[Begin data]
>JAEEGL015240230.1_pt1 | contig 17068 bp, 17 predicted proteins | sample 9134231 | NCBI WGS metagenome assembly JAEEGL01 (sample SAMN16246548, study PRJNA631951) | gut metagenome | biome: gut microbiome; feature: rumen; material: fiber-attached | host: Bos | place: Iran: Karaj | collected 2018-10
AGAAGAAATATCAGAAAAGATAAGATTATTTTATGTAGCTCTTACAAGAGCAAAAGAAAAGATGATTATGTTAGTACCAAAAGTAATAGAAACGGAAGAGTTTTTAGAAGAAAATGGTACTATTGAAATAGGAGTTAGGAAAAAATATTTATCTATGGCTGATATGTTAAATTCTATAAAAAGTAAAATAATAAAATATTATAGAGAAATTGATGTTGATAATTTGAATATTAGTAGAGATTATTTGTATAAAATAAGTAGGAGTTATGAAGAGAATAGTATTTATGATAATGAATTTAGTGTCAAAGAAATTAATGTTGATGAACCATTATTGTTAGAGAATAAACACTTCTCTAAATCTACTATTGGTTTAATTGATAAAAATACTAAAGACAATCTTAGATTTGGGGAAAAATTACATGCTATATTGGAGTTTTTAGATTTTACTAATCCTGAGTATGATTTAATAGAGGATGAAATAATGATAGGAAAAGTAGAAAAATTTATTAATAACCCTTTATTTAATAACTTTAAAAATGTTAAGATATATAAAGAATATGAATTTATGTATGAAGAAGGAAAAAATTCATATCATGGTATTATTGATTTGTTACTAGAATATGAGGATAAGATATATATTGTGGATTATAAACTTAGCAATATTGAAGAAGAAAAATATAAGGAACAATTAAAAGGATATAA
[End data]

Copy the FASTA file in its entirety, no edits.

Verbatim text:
>JAEEGL015240230.1_pt1 | contig 17068 bp, 17 predicted proteins | sample 9134231 | NCBI WGS metagenome assembly JAEEGL01 (sample SAMN16246548, study PRJNA631951) | gut metagenome | biome: gut microbiome; feature: rumen; material: fiber-attached | host: Bos | place: Iran: Karaj | collected 2018-10
AGAAGAAATATCAGAAAAGATAAGATTATTTTATGTAGCTCTTACAAGAGCAAAAGAAAAGATGATTATGTTAGTACCAAAAGTAATAGAAACGGAAGAGTTTTTAGAAGAAAATGGTACTATTGAAATAGGAGTTAGGAAAAAATATTTATCTATGGCTGATATGTTAAATTCTATAAAAAGTAAAATAATAAAATATTATAGAGAAATTGATGTTGATAATTTGAATATTAGTAGAGATTATTTGTATAAAATAAGTAGGAGTTATGAAGAGAATAGTATTTATGATAATGAATTTAGTGTCAAAGAAATTAATGTTGATGAACCATTATTGTTAGAGAATAAACACTTCTCTAAATCTACTATTGGTTTAATTGATAAAAATACTAAAGACAATCTTAGATTTGGGGAAAAATTACATGCTATATTGGAGTTTTTAGATTTTACTAATCCTGAGTATGATTTAATAGAGGATGAAATAATGATAGGAAAAGTAGAAAAATTTATTAATAACCCTTTATTTAATAACTTTAAAAATGTTAAGATATATAAAGAATATGAATTTATGTATGAAGAAGGAAAAAATTCATATCATGGTATTATTGATTTGTTACTAGAATATGAGGATAAGATATATATTGTGGATTATAAACTTAGCAATATTGAAGAAGAAAAATATAAGGAACAATTAAAAGGATATAA